It was sited 45' from the front of the lot, or about
68.5 ft. from the pavement on Wain Road. The front yard
was screened from Wain Road by trees along the north
lot line. The claimant worked from home as an environmental
consultant and antique furniture restorer. She had converted
the garage into a workshop for her furniture business.
In the deep rear yard she engaged in organic gardening,
growing medicinal plants and vegetables.
Reconstruction of the Wain Road interchange
began in 1994, and in preparation for that work, a small
triangle of property, 2 m. or 6.56 ft. wide at its widest
point, and 13 m. or 42.65 ft. long, was expropriated
from the front of the property. This meant that the
new road pavement now came within about 47 ft. of the
house at its nearest point. This pavement was the beginning
of a bend realigning Wain Road as it approached the
highway and an upward ramp which would carry traffic
to an overpass over the highway. The realignment continued
in front of the two houses and lots to the east of the
claimant, which were rather more significantly affected.
At its nearest point, the ramp was
310 ft. from the eastern boundary of the subject property.
In spite of that distance, the claimant argued that
her land and her activities on the land, were significantly
affected by the overpass ramp. Not only did the visibility
of the ramp eliminate the semi-pastoral feel of the
property, she felt that the presence of the ramp would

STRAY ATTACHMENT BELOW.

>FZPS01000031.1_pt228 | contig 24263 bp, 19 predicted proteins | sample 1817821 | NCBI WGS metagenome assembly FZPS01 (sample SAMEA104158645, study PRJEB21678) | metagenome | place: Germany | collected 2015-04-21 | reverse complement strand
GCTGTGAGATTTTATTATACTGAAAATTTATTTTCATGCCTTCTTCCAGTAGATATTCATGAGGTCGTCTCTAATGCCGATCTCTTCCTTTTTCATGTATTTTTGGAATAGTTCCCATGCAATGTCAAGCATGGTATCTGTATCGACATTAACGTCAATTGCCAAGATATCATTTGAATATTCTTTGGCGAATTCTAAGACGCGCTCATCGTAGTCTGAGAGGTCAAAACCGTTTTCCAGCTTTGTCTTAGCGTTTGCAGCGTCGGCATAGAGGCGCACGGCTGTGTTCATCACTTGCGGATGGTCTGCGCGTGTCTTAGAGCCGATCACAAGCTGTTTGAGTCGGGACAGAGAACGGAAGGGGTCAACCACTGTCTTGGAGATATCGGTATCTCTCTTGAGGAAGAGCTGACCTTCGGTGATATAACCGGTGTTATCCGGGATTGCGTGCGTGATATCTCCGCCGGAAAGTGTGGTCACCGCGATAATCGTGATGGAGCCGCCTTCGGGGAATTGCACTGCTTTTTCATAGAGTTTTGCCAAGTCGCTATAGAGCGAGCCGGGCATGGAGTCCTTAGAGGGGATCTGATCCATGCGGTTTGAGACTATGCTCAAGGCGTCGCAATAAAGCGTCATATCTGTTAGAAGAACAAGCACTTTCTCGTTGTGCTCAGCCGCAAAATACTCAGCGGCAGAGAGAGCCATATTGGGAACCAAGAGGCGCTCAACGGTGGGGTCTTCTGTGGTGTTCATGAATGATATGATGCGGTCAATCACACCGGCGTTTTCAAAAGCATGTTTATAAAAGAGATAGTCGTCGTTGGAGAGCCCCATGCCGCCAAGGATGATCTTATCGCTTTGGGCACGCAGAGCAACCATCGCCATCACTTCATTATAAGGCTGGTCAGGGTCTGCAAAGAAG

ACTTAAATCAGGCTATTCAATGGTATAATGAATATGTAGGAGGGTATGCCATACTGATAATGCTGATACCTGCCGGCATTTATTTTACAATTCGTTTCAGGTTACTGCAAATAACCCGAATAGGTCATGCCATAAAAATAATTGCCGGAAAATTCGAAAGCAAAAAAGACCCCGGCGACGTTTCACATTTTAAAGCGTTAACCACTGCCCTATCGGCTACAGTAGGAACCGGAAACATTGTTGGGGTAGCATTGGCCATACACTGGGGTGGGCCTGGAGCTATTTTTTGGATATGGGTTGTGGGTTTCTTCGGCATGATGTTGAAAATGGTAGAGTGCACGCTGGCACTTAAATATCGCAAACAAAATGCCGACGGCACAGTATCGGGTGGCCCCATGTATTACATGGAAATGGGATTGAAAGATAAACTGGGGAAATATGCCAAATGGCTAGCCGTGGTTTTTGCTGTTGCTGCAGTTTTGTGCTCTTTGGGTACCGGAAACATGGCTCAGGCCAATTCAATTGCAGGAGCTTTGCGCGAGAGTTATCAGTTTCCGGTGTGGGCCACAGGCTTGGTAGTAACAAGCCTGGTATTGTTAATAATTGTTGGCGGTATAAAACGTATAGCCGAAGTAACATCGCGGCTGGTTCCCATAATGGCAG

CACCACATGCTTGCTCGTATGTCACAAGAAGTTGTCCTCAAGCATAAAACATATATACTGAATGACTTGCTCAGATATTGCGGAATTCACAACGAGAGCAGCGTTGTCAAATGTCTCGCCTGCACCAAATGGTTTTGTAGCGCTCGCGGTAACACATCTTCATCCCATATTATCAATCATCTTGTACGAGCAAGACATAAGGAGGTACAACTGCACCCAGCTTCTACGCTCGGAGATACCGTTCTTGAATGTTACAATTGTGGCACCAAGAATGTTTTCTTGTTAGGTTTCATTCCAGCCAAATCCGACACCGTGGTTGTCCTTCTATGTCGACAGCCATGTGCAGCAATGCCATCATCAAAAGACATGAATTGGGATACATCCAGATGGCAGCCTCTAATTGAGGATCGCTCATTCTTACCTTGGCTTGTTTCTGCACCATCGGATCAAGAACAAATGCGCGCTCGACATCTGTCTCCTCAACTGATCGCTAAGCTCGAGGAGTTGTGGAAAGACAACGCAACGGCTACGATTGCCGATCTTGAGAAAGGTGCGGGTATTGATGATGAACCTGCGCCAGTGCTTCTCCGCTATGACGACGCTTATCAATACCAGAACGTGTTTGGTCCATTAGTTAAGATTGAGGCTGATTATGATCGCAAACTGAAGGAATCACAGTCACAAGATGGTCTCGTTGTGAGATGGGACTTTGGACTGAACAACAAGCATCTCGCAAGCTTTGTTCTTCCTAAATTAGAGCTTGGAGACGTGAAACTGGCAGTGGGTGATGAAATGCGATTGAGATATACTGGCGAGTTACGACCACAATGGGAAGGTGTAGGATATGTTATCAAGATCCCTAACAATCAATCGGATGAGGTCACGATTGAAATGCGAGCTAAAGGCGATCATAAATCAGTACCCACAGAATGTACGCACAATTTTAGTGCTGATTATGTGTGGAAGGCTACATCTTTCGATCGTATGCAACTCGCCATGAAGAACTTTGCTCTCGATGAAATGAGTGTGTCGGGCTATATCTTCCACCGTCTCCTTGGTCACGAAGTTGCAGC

actually affect her gardening activities. Wind and frost
patterns would change; highway maintenance would involve
chemicals inimical to her organic gardening, some of
which would find their way into the groundwater; it
would be less likely that she could construct a well
on the property; runoff from the highway would affect
drainage on her property.
2.2 Advance payments
The expropriation notice was issued
on May 20, 1994. On June 8, 1994, the claimant was paid
an advance payment of $5,900 for the market value of
the property taken ($500) and loss in value to the remainder
($5,400). These amounts were based on a valuation opinion
of David Osland dated May 3, 1994.
The notice of advance payment was
later amended to break it down between $5,051.64 for
the claimant and $848.36 to be paid directly to the
mortgagee. Since that $848.36 was used to pay down the
mortgage balance, it also is treated as having been
received by the claimant on the date it was paid to
the mortgagee (June 30, 1994). The claimant was not
required to pay back money she had earlier received.
The vesting notice was registered
July 4, 1994.
Two years later, on July 2, 1996,
MoTH made a further advance payment based on a revaluation
of the claim at $13,100, and a valuation of disturbance
damages at $1,352.48. (When this amount is added to
the $848.36 used to pay down the mortgage, the total
of these two amounts is $2,200.84, a figure used later
in this decision in considering miscellaneous damages.)
After consideration of payments already made, the further
advance payment was calculated as $9,052.48, to which
interest of $1,638.18 was added. The final result is
that the claimant should be treated as having received